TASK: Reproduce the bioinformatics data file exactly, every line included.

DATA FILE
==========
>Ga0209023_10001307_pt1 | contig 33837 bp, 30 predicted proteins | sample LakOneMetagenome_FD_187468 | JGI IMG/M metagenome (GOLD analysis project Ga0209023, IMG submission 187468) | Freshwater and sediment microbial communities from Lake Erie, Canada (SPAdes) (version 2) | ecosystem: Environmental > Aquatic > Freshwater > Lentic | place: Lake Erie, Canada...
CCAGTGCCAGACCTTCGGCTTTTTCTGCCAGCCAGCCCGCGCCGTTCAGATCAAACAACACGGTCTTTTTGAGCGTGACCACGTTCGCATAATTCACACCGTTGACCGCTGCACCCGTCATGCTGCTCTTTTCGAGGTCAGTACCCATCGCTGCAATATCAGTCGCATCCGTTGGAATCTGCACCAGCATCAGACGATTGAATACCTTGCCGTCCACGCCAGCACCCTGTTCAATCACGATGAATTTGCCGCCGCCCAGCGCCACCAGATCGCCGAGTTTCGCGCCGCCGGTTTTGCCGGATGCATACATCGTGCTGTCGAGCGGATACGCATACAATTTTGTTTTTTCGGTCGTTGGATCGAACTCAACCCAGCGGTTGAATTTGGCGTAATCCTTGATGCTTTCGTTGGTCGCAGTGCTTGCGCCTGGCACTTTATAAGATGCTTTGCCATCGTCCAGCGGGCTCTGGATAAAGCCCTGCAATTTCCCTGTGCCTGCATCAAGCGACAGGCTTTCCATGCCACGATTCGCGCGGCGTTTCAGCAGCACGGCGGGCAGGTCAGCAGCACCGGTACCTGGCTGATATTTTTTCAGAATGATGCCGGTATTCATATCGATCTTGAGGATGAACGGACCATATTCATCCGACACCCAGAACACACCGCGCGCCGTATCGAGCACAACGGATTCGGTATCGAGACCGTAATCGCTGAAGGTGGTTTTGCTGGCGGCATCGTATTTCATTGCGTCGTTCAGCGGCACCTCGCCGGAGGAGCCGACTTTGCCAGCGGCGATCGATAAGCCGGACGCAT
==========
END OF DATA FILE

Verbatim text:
>Ga0209023_10001307_pt1 | contig 33837 bp, 30 predicted proteins | sample LakOneMetagenome_FD_187468 | JGI IMG/M metagenome (GOLD analysis project Ga0209023, IMG submission 187468) | Freshwater and sediment microbial communities from Lake Erie, Canada (SPAdes) (version 2) | ecosystem: Environmental > Aquatic > Freshwater > Lentic | place: Lake Erie, Canada...
CCAGTGCCAGACCTTCGGCTTTTTCTGCCAGCCAGCCCGCGCCGTTCAGATCAAACAACACGGTCTTTTTGAGCGTGACCACGTTCGCATAATTCACACCGTTGACCGCTGCACCCGTCATGCTGCTCTTTTCGAGGTCAGTACCCATCGCTGCAATATCAGTCGCATCCGTTGGAATCTGCACCAGCATCAGACGATTGAATACCTTGCCGTCCACGCCAGCACCCTGTTCAATCACGATGAATTTGCCGCCGCCCAGCGCCACCAGATCGCCGAGTTTCGCGCCGCCGGTTTTGCCGGATGCATACATCGTGCTGTCGAGCGGATACGCATACAATTTTGTTTTTTCGGTCGTTGGATCGAACTCAACCCAGCGGTTGAATTTGGCGTAATCCTTGATGCTTTCGTTGGTCGCAGTGCTTGCGCCTGGCACTTTATAAGATGCTTTGCCATCGTCCAGCGGGCTCTGGATAAAGCCCTGCAATTTCCCTGTGCCTGCATCAAGCGACAGGCTTTCCATGCCACGATTCGCGCGGCGTTTCAGCAGCACGGCGGGCAGGTCAGCAGCACCGGTACCTGGCTGATATTTTTTCAGAATGATGCCGGTATTCATATCGATCTTGAGGATGAACGGACCATATTCATCCGACACCCAGAACACACCGCGCGCCGTATCGAGCACAACGGATTCGGTATCGAGACCGTAATCGCTGAAGGTGGTTTTGCTGGCGGCATCGTATTTCATTGCGTCGTTCAGCGGCACCTCGCCGGAGGAGCCGACTTTGCCAGCGGCGATCGATAAGCCGGACGCAT